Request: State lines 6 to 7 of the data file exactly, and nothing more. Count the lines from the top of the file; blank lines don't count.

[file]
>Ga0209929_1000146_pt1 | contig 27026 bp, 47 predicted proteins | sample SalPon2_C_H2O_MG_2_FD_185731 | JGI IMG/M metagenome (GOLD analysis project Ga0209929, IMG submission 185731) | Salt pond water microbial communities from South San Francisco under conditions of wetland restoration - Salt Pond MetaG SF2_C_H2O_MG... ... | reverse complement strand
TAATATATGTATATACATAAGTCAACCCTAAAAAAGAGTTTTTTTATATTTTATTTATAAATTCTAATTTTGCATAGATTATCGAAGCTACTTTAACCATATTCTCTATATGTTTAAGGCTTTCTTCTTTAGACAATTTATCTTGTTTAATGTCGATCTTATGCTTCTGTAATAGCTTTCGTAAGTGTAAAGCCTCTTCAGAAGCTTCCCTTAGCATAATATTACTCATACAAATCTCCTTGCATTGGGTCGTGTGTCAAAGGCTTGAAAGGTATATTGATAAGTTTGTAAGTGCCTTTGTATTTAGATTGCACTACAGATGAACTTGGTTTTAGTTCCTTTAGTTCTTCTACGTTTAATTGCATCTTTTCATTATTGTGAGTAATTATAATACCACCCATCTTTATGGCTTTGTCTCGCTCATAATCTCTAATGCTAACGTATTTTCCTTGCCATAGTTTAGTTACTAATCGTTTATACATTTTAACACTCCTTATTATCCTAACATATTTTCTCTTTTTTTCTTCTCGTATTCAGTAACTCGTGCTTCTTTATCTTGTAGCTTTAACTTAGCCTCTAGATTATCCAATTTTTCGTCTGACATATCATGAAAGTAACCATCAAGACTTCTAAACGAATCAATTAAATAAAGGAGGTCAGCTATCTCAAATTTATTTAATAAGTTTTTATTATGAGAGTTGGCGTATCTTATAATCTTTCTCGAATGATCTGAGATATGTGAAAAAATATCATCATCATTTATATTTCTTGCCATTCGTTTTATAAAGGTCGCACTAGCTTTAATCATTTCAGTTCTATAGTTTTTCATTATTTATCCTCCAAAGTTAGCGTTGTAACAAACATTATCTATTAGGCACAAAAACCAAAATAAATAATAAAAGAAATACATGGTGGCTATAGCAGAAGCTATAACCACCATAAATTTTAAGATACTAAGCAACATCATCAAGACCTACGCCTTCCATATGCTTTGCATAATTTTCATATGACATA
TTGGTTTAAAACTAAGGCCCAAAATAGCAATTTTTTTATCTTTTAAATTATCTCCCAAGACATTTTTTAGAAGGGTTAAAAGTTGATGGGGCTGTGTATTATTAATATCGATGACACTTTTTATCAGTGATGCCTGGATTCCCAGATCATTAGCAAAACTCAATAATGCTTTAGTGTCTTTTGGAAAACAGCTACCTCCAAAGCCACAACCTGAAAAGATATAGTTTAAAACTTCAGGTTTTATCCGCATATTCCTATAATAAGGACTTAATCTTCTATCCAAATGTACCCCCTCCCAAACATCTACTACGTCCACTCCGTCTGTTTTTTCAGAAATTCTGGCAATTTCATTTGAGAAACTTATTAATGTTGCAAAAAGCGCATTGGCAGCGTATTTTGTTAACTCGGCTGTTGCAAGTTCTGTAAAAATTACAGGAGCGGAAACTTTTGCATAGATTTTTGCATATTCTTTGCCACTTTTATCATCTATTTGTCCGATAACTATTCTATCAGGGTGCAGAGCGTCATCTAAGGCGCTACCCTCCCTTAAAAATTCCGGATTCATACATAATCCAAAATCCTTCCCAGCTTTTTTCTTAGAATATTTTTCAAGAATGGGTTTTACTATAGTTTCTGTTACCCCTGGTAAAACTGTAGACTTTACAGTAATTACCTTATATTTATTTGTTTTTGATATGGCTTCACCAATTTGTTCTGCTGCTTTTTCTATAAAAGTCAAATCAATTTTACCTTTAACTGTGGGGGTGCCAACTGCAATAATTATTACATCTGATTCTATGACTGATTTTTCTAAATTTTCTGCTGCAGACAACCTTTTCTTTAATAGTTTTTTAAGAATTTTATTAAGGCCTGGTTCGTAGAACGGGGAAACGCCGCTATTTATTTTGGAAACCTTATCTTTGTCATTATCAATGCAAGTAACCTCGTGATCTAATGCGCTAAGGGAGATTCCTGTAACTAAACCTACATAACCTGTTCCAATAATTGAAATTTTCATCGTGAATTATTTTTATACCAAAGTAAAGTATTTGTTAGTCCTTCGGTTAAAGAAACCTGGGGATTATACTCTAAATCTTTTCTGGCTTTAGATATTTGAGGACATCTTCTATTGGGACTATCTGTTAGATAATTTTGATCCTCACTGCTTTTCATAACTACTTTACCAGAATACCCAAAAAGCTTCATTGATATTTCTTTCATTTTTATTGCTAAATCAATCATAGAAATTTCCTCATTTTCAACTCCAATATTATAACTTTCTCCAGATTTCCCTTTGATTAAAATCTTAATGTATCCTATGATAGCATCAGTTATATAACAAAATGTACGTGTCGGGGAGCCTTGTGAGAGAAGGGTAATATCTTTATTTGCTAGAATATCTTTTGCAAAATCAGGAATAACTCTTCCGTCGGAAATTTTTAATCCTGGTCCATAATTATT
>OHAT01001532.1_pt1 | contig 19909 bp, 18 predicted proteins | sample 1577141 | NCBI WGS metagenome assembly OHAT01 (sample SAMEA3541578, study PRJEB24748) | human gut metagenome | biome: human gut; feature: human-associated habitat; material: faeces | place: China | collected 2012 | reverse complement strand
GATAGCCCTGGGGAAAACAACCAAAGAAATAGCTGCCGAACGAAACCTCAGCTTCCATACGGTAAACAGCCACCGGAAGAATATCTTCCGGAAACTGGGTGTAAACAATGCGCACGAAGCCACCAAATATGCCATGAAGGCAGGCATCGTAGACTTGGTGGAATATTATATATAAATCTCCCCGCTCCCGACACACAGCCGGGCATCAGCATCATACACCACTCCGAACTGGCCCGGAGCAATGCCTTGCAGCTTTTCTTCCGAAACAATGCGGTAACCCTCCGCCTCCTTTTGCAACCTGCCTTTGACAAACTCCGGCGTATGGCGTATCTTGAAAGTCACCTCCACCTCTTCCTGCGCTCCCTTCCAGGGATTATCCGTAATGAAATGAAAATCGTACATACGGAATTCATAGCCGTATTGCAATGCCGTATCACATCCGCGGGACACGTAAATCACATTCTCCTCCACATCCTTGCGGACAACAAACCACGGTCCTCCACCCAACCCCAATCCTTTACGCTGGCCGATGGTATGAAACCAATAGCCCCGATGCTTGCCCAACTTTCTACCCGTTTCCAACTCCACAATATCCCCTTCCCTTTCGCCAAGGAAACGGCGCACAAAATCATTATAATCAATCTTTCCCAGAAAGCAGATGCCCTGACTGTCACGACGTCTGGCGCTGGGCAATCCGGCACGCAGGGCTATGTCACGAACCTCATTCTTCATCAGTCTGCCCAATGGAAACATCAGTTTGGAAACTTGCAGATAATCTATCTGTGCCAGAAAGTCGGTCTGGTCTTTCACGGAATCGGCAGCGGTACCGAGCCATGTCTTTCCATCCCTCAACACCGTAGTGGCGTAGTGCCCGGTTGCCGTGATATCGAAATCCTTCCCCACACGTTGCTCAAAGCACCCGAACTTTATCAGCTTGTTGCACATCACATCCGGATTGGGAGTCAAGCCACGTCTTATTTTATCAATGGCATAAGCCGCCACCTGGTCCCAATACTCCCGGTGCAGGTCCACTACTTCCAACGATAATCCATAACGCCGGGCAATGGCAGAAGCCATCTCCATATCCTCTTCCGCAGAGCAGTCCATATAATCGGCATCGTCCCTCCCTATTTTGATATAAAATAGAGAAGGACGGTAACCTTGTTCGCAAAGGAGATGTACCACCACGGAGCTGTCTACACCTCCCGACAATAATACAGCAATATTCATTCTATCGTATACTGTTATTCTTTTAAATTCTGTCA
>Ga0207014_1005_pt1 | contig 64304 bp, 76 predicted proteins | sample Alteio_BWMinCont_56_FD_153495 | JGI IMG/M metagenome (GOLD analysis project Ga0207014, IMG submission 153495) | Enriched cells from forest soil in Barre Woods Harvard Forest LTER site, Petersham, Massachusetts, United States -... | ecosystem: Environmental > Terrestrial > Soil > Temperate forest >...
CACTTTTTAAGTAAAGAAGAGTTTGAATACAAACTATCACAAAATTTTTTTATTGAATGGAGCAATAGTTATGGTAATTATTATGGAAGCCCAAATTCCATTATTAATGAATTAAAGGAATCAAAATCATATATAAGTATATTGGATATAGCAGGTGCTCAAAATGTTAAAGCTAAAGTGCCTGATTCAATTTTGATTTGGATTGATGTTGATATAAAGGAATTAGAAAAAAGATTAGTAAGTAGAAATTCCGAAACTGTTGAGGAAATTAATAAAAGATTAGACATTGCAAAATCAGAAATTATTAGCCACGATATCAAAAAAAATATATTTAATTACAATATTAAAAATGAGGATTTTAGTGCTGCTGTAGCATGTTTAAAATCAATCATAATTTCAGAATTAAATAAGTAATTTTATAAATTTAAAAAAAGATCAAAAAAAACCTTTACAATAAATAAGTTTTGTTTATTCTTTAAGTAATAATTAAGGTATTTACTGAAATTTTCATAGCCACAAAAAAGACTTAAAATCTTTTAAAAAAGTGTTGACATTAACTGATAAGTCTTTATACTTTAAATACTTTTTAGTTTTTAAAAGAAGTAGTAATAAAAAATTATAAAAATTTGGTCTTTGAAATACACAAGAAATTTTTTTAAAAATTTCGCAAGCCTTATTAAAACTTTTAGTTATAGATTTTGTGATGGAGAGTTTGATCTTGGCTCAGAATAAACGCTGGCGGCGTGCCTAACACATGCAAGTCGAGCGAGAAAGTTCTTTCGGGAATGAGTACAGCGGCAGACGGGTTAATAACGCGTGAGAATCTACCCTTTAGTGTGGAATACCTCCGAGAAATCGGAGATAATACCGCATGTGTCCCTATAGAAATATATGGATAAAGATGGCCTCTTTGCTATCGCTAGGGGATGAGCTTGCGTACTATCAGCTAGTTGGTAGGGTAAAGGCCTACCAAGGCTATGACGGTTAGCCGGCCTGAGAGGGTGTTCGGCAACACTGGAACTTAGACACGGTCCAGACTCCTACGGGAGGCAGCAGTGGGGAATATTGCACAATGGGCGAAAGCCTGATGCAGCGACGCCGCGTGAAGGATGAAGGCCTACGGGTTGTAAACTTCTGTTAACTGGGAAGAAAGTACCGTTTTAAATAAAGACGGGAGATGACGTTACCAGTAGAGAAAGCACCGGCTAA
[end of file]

>Ga0207014_1005_pt1 | contig 64304 bp, 76 predicted proteins | sample Alteio_BWMinCont_56_FD_153495 | JGI IMG/M metagenome (GOLD analysis project Ga0207014, IMG submission 153495) | Enriched cells from forest soil in Barre Woods Harvard Forest LTER site, Petersham, Massachusetts, United States -... | ecosystem: Environmental > Terrestrial > Soil > Temperate forest >...
CACTTTTTAAGTAAAGAAGAGTTTGAATACAAACTATCACAAAATTTTTTTATTGAATGGAGCAATAGTTATGGTAATTATTATGGAAGCCCAAATTCCATTATTAATGAATTAAAGGAATCAAAATCATATATAAGTATATTGGATATAGCAGGTGCTCAAAATGTTAAAGCTAAAGTGCCTGATTCAATTTTGATTTGGATTGATGTTGATATAAAGGAATTAGAAAAAAGATTAGTAAGTAGAAATTCCGAAACTGTTGAGGAAATTAATAAAAGATTAGACATTGCAAAATCAGAAATTATTAGCCACGATATCAAAAAAAATATATTTAATTACAATATTAAAAATGAGGATTTTAGTGCTGCTGTAGCATGTTTAAAATCAATCATAATTTCAGAATTAAATAAGTAATTTTATAAATTTAAAAAAAGATCAAAAAAAACCTTTACAATAAATAAGTTTTGTTTATTCTTTAAGTAATAATTAAGGTATTTACTGAAATTTTCATAGCCACAAAAAAGACTTAAAATCTTTTAAAAAAGTGTTGACATTAACTGATAAGTCTTTATACTTTAAATACTTTTTAGTTTTTAAAAGAAGTAGTAATAAAAAATTATAAAAATTTGGTCTTTGAAATACACAAGAAATTTTTTTAAAAATTTCGCAAGCCTTATTAAAACTTTTAGTTATAGATTTTGTGATGGAGAGTTTGATCTTGGCTCAGAATAAACGCTGGCGGCGTGCCTAACACATGCAAGTCGAGCGAGAAAGTTCTTTCGGGAATGAGTACAGCGGCAGACGGGTTAATAACGCGTGAGAATCTACCCTTTAGTGTGGAATACCTCCGAGAAATCGGAGATAATACCGCATGTGTCCCTATAGAAATATATGGATAAAGATGGCCTCTTTGCTATCGCTAGGGGATGAGCTTGCGTACTATCAGCTAGTTGGTAGGGTAAAGGCCTACCAAGGCTATGACGGTTAGCCGGCCTGAGAGGGTGTTCGGCAACACTGGAACTTAGACACGGTCCAGACTCCTACGGGAGGCAGCAGTGGGGAATATTGCACAATGGGCGAAAGCCTGATGCAGCGACGCCGCGTGAAGGATGAAGGCCTACGGGTTGTAAACTTCTGTTAACTGGGAAGAAAGTACCGTTTTAAATAAAGACGGGAGATGACGTTACCAGTAGAGAAAGCACCGGCTAA